Your enalogy about the broken leg is perfect!!! And I think that's how we all feel. It's only after we've been doing this a few years can we express it so it makes sense.

    As for the interview! Well, I'd been struggling with the thought all weekend, torn because I was treated pretty bad there before I left, but I still loved what I did.

    So long story short, a couple of hours after I posted here I just thought 'what am I doing?'. I knew that once I went back as much as I would love it, I would end up giving up on my dream of nursing. So I called and withdrew from the interview.

    It was the BEST feeling ever!! To take control again of something in my life and not just let life happen to me.

    So my first uni class is tomorrow and I can't wait to start the rest of my life. For the first time in almost 4 years I feel happy and in control of my future.

    I never thought I'd say that again 😁😁😬😬.

    I had other HUGE issues going on at the time, not just work. My twin brother committed a crime that will see him spend the rest of his life in prison. This has been hard for me on top of, or as part of the PTSD. It also destroyed our family. I am one of 5 kids and now it's just my dad and me (plus my amazing hubby and son!!). I rarely see my brother at the moment because he doesn't want to know about problems!

    But that's ok!! Wow, I've never mentioned this in the last few years, but I'm just trying to have a life now. One that's mine and not his mistake or my PTSD!

    I want for us all to be able to talk, I think we need it to be able to move on. And I know I WANT TO!!!

  10. MarkJT
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    28 February 2017 in reply to TrailRunner

    TrailRunner, good to hear that you have joined the meal plan and that your weight is maintained. Small steps, remember that baby steps are need to be taken. Don't rush - each meal at a time. Don't worry about if you are going to have your appetite at tea when it is lunch time.

    With your boyfriend, I reckon it would be a really good idea for him to spend some time reading some posts in the carers section of the forums and really the forum in general. As you have described, it is difficult to describe what you are feeling like when suffering from mental health illnesses but by reading other people's (carers & sufferers) stories, he may be able to get a better idea of what it is like. Would he be open to doing this?

    When he says, "its nothing", that would be a good time, once you have settled, to explain to him what it is like for you. He can then put your words to your reactions and hopefully that will show him that it is very real.

    Hopefully you can keep chipping away until he has a good understanding.

    The work situation is far from ideal that is for sure. It is exceedingly difficult when you are in a situation like yours but to be told that you need to take responsibility for your illness and that she doubts it is from the incidents is really poor management. The workcover process is a long and exhausting one most of the time so you need to have your coping mechanisms down pat. Get into mindfulness and practice it - it will hold you in good stead.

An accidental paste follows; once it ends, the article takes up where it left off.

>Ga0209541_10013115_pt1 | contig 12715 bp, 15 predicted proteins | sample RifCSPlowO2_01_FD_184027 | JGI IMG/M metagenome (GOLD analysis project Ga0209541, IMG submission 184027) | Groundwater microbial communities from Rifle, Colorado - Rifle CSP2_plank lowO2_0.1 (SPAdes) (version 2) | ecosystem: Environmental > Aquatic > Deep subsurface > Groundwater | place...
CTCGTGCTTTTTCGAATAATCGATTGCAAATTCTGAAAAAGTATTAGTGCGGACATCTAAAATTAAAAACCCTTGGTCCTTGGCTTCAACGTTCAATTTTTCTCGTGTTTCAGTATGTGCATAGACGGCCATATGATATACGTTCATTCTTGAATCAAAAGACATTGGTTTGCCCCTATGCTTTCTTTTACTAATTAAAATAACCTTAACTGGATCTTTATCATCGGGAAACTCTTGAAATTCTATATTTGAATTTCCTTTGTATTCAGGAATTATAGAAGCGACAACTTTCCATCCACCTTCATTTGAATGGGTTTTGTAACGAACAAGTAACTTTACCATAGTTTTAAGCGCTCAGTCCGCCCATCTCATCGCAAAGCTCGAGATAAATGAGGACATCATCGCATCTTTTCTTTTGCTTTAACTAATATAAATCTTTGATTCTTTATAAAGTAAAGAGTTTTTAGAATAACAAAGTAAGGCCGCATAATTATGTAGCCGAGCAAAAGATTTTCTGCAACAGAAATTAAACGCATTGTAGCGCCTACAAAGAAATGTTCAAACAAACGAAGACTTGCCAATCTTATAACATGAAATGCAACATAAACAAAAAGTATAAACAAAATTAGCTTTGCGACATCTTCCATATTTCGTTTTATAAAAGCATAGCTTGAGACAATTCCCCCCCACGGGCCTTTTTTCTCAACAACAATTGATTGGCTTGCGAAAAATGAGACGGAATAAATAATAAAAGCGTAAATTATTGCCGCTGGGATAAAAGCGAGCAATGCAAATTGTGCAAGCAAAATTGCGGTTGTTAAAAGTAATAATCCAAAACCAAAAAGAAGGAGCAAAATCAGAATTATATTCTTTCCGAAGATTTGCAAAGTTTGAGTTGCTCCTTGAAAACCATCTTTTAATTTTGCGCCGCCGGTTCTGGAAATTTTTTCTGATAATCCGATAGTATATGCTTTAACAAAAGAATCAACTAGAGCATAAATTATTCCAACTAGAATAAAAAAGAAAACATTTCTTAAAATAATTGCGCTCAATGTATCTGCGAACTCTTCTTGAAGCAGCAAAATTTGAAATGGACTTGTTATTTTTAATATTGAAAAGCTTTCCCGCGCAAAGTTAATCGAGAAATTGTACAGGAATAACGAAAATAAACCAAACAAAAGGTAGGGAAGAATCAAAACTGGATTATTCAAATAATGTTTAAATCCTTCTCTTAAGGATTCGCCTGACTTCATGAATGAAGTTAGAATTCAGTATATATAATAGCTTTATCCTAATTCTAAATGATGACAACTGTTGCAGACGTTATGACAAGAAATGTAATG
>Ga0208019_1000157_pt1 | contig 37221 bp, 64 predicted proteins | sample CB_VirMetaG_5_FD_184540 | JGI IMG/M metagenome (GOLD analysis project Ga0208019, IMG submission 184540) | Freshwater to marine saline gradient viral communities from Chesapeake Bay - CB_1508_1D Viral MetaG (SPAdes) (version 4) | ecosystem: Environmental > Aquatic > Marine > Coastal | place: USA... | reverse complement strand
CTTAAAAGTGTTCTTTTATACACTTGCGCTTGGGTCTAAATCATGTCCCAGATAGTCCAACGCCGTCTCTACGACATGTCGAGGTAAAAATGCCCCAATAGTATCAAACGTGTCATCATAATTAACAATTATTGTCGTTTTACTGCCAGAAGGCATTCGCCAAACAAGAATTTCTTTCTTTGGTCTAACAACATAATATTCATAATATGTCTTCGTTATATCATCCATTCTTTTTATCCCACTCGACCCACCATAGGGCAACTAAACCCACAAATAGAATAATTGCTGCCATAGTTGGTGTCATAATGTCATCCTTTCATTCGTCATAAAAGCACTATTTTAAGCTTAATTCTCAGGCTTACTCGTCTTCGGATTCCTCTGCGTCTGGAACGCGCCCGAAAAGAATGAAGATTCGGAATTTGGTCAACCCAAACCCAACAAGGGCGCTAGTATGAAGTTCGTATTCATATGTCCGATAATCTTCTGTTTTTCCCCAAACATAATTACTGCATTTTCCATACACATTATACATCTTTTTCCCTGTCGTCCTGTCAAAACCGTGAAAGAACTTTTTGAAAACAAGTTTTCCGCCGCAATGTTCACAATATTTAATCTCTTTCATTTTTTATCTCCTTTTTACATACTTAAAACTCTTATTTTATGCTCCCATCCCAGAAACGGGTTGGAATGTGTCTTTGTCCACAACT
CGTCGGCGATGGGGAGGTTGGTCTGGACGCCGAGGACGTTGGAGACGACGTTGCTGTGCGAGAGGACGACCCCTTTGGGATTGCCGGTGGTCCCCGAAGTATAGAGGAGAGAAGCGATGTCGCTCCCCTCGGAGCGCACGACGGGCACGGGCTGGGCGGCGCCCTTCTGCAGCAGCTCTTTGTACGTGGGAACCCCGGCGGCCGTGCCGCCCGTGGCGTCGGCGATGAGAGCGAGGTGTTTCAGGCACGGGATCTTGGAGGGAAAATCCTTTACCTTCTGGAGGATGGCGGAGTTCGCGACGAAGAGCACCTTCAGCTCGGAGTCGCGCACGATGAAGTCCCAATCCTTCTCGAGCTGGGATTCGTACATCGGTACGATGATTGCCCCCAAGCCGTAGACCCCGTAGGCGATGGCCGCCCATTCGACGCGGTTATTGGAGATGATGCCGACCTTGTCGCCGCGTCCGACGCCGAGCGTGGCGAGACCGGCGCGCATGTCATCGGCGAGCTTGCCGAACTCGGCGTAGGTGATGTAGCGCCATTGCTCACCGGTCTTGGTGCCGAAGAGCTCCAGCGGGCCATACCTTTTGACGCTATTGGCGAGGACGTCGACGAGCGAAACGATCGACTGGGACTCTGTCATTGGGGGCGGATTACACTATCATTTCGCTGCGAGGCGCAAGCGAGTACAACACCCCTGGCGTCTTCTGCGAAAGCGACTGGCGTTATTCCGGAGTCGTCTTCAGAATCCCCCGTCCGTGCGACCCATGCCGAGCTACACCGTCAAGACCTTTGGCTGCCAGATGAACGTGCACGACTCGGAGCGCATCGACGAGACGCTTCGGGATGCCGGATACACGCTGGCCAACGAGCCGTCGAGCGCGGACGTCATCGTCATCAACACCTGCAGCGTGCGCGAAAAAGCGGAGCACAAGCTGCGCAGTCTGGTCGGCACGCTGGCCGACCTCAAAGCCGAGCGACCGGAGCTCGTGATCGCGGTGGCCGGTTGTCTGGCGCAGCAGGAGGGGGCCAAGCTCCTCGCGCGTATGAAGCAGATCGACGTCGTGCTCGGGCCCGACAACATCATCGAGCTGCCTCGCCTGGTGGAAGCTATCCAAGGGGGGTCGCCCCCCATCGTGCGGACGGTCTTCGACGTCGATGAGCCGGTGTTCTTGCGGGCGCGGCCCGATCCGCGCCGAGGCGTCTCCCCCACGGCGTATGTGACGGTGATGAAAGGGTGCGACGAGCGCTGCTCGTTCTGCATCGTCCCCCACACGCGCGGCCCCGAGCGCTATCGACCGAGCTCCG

If you are having a rough time going through this process, remember this forum is always here for you to vent and ask questions.

    Mark.

  11. MarkJT
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    28 February 2017 in reply to A Tech

    ATech, peer to peer support is just so powerful. Although none of know each other personally, the support that is shown throughout this forum is absolute gold. Strangers helping strangers through their own journeys into and (hopefully) out of mental health episodes, so yes this thread is dripping in golden drops!!

    That is so awesome to hear that you felt so good when you cancelled the interview. Stoked for you! Brilliant that you are now on a path that you truly want to be on. Well done.

    I cannot say that i have experienced what you have with your brother and it must be horrible to go through but i really like what you have said in that you are trying to have your own life. I often say that it is really important for one to look after oneself first and foremost. This is because you cannot effectively care for others unless you are in a good place yourself. Yes sometimes we are forced to look after others when we are not in a good space but that, hopefully is not very often.

    You giving yourself a life will improve so many others aspects of your life - so excited for you. Keep thinking like that.

    Mark.

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  12. A Tech
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    3 March 2017

    I hate this monster that is PTSD!!!

    I was so happy a few days ago and then I could feel it slipping back in. Tonight I'm fighting those horrible urges in my head and I feel like all the good things that have just happened must have been a dream.

    Uni started this week and I haven't been able to get myself out of the house to attend one class!!